Figure 4
Change in the telomere length between 2001 and 2006 in relationship to the telomere length in 2001, plotted separately for adult Alpine swifts that did (open circles and solid line; n=15 individuals) and did not survive (filled circles and dashed line; ...

We then used a logistic regression to assess the relative importance of age, telomere length and rate of telomere erosion in predicting life expectancy. Both erosion rate (Χ2=8.51, p=0.0035) and RBC telomere length (Χ2=7.90, p=0.0049) were highly significant, predictors of survival to the next year, while age was not significant, whether it was considered together with the two measures of telomere dynamics (Χ2=1.35, p=0.25) or as a single explanatory variable (Χ2=0.08, p=0.78). Thus, for a given RBC telomere length, the rate of erosion had an independent and important effect on survival probability; a slow erosion rate coupled to a long telomere length gave the highest probability of survival. The removal from the logistic regression analysis of the two individuals showing an elongation in the telomere length does not affect the interpretation of our results (erosion rate: Χ2=5.72, p=0.017; RBC telomere length: Χ2=7.45, p=0.0063). There was no difference between the sexes in life expectancy, RBC telomere length or telomere erosion rate (all p-values>0.70; see §2).

The finding that future life expectancy differs between adults with different rates of the RBC telomere erosion, independent of telomere length, supports the suggestion that we need to look beyond simple telomere length to understand the relationships between telomeres and life expectancy (Blackburn 2000). There are a number of non-mutually exclusive mechanisms that can produce a link between telomere dynamics and life expectancy (Monaghan & Haussmann 2006; Blasco 2007; Verdun & Karlseder 2007; Kappei & Londoño-Va 2008; Shawi & Autexier 2008). For example, some individuals may be more resistant to oxidative stress than others, and thereby able to mitigate the deleterious effects of oxidative stress on telomere dynamics and, in turn, to live longer. Because oxidative stress can damage many physiological and molecular pathways besides telomeres (Beckman & Ames 1998; Finkel & Holbrook 2000), the relative importance of telomere homeostasis in determining life expectancy remains to be tackled in detail. A recent study in this Alpine swift population has showed that males with high resistance to oxidative stress have a higher annual survival than those with low resistance to oxidative stress (Bize et al. 2008), and thus investigation of the links between oxidative stress, telomere erosion and organism lifespan is likely to be worthwhile. Individuals could of course also differ in telomere restoration through the activation of the enzyme telomerase (Verdun & Karlseder 2007; Shawi & Autexier 2008). The recent finding that two long-lived bird species, common terns (Sterna hirundo) and Leach's storm petrels (Oceanodroma leucorhoa), show high levels of bone marrow telomerase activity throughout life (Haussmann et al. 2007) suggests that such differences could occur, and the observation that telomere length increased within two individual swifts supports this possibility (figure 3). Clearly, more work is required to find out why some individuals show an apparent increase in the telomere length with age.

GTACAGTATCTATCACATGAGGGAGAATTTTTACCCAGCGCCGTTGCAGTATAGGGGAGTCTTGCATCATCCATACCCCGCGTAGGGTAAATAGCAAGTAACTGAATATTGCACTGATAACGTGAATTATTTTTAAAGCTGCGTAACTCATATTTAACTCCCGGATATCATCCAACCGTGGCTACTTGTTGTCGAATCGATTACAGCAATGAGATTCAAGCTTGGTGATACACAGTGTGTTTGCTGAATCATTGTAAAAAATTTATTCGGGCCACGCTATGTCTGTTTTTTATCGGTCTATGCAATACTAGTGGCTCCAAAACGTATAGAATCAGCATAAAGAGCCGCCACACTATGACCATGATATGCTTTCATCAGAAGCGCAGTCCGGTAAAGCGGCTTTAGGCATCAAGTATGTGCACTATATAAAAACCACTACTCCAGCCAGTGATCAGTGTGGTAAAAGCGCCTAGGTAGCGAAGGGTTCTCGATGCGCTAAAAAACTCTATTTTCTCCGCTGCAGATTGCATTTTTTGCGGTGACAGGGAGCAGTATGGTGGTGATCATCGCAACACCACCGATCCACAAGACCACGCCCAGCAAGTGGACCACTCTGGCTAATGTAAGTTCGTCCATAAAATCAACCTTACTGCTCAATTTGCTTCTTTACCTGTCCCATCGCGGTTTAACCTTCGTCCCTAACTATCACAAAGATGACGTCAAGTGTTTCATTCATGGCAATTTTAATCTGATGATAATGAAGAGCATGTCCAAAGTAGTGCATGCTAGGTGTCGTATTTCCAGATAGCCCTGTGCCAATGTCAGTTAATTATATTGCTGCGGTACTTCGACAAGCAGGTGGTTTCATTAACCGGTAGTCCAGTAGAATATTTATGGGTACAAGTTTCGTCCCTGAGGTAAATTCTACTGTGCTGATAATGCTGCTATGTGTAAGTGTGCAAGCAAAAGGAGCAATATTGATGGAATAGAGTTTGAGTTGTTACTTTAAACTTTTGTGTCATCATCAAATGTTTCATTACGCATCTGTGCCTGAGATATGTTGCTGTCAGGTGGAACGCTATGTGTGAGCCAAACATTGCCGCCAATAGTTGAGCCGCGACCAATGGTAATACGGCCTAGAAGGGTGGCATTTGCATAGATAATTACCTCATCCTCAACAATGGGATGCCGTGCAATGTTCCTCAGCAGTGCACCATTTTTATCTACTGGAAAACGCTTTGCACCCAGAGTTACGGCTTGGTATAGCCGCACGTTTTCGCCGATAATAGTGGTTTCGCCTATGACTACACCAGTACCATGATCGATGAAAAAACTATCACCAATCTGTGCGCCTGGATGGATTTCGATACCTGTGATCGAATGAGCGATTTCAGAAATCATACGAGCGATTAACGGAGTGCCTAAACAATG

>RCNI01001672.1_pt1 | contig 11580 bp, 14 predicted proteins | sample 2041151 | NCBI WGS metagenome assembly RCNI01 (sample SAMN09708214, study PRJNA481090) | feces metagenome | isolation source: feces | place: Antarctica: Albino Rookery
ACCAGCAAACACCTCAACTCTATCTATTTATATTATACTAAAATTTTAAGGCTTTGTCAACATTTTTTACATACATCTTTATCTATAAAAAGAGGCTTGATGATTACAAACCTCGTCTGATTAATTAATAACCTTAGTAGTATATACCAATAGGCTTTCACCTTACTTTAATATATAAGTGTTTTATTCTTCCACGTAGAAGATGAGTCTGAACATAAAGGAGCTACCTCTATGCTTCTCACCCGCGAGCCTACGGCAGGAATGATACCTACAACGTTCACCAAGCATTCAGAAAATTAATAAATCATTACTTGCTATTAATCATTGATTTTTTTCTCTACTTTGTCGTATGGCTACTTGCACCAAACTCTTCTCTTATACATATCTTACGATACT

That telomere length in RBCs, which is linked to life expectancy, supports the suggestion that this is indicative of tissue functioning in other parts of the body (Takubo et al. 2002). Our results show that individuals with, on average, relatively long telomeres and slow rates of telomere erosion in RBCs have a higher life expectancy, with their chronological age probably not becoming a significant predictor until they are very old. However, because the Alpine swift can live to more than 20 years of age, while in the present study, individuals were between 2 and 19 years of age, the relative importance of age and telomere length in predicting life expectancy in very old individuals remains to be established. This study also demonstrates that the telomere length cannot be assumed to act as a clock, providing a measure of chronological age. Elucidating the importance of genetic (Njajou et al. 2007; Kappei & Londoño-Va 2008) and environmental (Epel et al. 2004; Kotrschal et al. 2007) factors on telomere dynamics is likely to play an important part in developing our understanding of the life-history trade-offs that shape the evolution of lifespan and determine individual longevity.


Blood sampling was performed under the authorization of the Veterinary Office of the Canton Bern.

We thank Laurent Keller, Dan Nussey and three anonymous reviewers for their helpful comments on the manuscript, Lizzie Gault and Kate Griffiths for their help in establishing the real-time quantitative PCR measurements and the Swiss National Science Foundation (PPOOA-109009 to P.B.) and the UK Natural Environment Research Council (NE/C004353/1 to P.M., N.B.M. and L.N.) for funding.